The evening was divided into two 45-minute periods, with a 20-minute devotional time be­tween the two class periods. The first class period was from 7:30 to 8:15 P.M. Then followed the devotional period from 8:20 to 8:40, and the second class period met from 8:45 to 9:30. It is imperative that all classes begin and close ac­cording to schedule.

The church members were invited to select two courses of study—one for the first period and one for the second period. We offered six courses, which gave most persons a choice in the area of their interests. Many who had not been out to the midweek service for years came faithfully to the classes.

Courses Of Study Offered

The courses of study offered in our institute were varied so that the appeal to the entire church would be enlarged. They are listed in order as given, the first three being taught in the first period, while the last three were offered in the second period.

"Denominational History and the Gift of Prophecy." This class was taught by our acad­emy Bible teacher and covered the early history of our denomination and the place of the pro­phetic gift in our movement. The textbook used was Lessons in Denominational History, published by the Department of Education of the General Conference. This proved to be a most popular class.

"How to Give Bible Studies" was taught by our Bible instructor. Training Light Bearers, which is published by the Review and Herald Publishing Association, was used as a textbook. One chapter was covered each evening, and each one in the class gave a Bible study before the group.

"The Soul-winning Sabbath School" was taught by our conference Sabbath school secre­tary, and was especially directed to those who work with youth. There was no textbook, but a series of ten films was shown to the class. There were some excellent discussions in this class, in which the whole group participated.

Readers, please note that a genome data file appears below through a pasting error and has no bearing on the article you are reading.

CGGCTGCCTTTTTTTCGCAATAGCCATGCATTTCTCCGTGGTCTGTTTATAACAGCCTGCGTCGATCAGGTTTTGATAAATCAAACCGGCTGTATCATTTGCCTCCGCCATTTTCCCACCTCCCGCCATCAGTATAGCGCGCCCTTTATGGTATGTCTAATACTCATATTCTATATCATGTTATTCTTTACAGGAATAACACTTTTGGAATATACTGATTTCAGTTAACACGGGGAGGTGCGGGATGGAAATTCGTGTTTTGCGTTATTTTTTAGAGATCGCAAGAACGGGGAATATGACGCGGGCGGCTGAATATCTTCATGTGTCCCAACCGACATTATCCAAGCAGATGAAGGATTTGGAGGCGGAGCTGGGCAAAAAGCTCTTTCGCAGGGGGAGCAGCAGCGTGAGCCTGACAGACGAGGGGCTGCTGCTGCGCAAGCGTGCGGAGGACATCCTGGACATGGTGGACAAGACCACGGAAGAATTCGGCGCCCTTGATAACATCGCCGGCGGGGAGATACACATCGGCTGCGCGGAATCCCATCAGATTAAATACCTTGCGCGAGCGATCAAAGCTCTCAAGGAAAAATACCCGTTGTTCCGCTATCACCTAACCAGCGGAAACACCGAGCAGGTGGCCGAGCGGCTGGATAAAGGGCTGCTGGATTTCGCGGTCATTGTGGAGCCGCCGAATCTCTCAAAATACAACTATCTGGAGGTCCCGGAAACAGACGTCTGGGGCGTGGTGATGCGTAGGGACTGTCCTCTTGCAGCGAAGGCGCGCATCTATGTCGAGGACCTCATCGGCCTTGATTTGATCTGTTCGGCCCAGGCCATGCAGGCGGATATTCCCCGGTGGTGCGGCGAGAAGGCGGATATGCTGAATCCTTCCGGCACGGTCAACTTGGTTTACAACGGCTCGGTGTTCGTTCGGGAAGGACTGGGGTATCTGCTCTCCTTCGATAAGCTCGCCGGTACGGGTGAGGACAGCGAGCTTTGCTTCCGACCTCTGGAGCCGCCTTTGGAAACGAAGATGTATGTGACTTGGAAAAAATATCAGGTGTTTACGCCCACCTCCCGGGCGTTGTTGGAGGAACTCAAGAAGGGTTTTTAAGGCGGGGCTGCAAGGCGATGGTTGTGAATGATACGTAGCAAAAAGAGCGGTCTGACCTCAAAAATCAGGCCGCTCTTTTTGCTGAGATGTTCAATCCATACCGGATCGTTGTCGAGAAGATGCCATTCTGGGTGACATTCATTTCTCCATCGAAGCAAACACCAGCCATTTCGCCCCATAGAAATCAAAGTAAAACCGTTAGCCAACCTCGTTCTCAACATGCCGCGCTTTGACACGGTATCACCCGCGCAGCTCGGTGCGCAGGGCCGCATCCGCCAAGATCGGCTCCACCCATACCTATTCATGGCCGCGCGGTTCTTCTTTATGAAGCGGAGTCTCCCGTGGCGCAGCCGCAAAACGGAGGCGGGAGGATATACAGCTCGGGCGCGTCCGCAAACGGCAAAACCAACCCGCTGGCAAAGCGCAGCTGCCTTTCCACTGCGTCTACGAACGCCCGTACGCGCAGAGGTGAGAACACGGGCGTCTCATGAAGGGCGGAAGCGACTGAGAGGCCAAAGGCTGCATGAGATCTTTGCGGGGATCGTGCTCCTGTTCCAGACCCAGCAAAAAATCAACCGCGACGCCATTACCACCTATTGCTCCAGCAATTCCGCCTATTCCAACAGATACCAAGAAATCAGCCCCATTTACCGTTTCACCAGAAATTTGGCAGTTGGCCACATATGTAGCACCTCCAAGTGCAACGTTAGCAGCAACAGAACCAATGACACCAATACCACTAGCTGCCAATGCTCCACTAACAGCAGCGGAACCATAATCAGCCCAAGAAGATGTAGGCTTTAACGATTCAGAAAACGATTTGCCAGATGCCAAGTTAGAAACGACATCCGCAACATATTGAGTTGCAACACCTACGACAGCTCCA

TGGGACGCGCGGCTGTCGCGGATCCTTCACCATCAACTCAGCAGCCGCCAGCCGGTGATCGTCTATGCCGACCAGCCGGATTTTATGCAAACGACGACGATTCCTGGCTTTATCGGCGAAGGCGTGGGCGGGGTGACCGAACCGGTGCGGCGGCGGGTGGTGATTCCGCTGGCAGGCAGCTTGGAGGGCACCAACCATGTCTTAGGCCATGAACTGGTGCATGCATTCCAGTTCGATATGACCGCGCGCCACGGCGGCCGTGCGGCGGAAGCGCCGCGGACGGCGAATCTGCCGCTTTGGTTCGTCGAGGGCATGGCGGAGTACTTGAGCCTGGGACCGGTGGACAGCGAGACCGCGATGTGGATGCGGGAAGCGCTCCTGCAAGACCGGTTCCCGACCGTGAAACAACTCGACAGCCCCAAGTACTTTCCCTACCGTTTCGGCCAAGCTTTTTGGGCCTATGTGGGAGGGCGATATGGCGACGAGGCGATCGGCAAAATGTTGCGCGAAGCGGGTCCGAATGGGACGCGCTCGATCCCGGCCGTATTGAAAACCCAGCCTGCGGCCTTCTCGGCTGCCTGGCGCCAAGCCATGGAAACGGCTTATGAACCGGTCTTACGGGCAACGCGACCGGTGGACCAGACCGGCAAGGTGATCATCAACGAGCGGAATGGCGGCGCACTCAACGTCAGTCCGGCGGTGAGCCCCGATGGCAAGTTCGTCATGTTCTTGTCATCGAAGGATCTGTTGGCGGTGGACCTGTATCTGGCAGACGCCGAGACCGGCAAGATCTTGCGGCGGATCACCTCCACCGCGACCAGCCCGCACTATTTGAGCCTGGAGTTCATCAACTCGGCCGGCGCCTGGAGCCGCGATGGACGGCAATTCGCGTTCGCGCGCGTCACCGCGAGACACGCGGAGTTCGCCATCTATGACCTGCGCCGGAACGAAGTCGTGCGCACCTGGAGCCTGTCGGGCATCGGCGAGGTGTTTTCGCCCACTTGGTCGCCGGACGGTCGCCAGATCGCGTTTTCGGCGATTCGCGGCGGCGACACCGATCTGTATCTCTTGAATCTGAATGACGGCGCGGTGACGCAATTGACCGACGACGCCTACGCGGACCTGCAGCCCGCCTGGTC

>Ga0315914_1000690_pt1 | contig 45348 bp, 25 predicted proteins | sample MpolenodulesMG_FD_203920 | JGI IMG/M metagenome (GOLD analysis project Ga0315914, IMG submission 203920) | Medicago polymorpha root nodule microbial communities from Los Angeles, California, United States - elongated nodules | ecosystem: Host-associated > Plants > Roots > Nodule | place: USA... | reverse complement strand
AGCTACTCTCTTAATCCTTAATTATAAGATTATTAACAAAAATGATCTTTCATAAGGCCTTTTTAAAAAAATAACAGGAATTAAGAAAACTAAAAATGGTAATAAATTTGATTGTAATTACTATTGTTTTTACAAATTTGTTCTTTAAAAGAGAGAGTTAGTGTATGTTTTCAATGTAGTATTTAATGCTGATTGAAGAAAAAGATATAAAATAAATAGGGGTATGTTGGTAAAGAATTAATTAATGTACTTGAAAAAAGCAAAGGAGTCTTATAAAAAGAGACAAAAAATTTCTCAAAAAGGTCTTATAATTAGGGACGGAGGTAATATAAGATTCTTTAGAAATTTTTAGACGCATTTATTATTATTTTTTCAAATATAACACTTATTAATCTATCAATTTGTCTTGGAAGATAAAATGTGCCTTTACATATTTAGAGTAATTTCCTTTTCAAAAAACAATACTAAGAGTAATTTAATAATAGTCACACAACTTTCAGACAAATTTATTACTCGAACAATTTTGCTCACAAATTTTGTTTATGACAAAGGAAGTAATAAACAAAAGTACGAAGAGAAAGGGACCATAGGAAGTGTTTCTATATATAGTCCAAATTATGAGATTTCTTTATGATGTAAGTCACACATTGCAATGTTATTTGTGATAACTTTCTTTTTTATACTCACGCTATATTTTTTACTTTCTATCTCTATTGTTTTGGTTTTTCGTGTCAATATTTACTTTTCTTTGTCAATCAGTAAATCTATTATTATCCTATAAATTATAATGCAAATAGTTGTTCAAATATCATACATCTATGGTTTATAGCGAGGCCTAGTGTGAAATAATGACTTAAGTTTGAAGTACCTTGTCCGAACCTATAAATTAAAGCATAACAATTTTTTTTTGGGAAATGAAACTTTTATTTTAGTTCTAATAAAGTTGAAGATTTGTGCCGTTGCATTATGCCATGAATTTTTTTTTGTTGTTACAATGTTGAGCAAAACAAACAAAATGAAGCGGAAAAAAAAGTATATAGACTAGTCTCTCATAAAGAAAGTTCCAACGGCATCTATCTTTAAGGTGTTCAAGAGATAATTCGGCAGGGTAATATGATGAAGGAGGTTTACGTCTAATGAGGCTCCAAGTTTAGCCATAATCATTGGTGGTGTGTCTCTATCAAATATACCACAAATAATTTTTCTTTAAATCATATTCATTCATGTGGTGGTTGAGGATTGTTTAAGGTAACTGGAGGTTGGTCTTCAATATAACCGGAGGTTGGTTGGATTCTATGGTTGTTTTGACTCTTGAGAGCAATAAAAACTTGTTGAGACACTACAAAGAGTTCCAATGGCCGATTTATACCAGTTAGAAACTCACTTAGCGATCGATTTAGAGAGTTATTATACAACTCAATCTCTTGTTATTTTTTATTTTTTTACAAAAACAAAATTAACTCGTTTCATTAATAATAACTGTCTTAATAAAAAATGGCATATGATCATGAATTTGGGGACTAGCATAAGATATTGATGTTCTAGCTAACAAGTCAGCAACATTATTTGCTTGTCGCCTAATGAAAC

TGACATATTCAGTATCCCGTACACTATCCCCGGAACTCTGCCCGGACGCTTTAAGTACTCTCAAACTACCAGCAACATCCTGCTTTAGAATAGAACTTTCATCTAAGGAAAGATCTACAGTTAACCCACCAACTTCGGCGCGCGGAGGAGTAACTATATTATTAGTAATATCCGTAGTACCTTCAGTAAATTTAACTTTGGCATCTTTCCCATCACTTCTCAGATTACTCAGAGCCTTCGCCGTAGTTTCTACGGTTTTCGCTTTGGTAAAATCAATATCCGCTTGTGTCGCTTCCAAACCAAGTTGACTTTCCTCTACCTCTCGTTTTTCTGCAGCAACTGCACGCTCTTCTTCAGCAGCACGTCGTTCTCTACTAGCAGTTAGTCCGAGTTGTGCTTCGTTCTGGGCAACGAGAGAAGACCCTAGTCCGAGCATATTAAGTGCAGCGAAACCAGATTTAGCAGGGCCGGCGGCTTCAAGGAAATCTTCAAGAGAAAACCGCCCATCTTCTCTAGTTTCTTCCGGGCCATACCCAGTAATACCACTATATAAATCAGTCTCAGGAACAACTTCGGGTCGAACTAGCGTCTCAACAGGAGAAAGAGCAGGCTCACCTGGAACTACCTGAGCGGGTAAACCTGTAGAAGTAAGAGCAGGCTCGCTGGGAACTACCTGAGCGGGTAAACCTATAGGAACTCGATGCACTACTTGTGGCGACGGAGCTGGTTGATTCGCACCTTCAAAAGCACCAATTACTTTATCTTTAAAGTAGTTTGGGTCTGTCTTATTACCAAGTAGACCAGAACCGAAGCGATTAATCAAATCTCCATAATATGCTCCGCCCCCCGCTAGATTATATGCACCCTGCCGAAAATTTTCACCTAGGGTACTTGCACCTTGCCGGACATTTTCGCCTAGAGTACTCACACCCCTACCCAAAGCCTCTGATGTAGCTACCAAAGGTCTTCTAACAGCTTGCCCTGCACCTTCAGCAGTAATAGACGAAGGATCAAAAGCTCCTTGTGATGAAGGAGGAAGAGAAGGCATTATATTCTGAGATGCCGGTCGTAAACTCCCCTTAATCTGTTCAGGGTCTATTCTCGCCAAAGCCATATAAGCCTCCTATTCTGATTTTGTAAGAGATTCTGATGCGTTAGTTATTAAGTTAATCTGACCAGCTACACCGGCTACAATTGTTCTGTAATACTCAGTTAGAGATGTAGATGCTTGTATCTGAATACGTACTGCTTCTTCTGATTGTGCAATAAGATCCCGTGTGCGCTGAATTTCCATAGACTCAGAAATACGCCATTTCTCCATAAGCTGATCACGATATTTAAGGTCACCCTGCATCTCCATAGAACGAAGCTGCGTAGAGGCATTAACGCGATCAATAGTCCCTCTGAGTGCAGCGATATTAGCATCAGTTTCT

"Objections to Bible Doctrines" was a class taught by the minister of the church. This was a lecture-type course where the doctrines of Seventh-day Adventists were discussed in the light of objections that non-Adventists raise. Those who looked forward to giving Bible stud­ies were especially interested in this class.

"Red Cross First Aid" was directed by a graduate nurse, who is a member of the church. She used as her textbook the regular material that is furnished by the American Red Cross. This was also a popular course.

"Vacation Bible School and Crafts" was taught by a lay member who was especially efficient in working with boys and girls. Each year our church sponsors a large Vacation Bi­ble School, and in promoting this class we were training adults to help in this type of missionary work. A variety of crafts such as basketry, fig­urine painting, tri-chem textile painting, and crepe-paper work were offered. This class had no textbook, but was conducted more on the plan of a workshop.

Many people expressed their appreciation for the instruction received. It was a most worth­while church project. Such an institute might well be an annual occasion for our larger churches in order to train Seventh-day Advent­ists to be more efficient in living and witness­ing for Christ.

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CHARLES M. MELLOR, Pastor, Northern California Conference

January 1957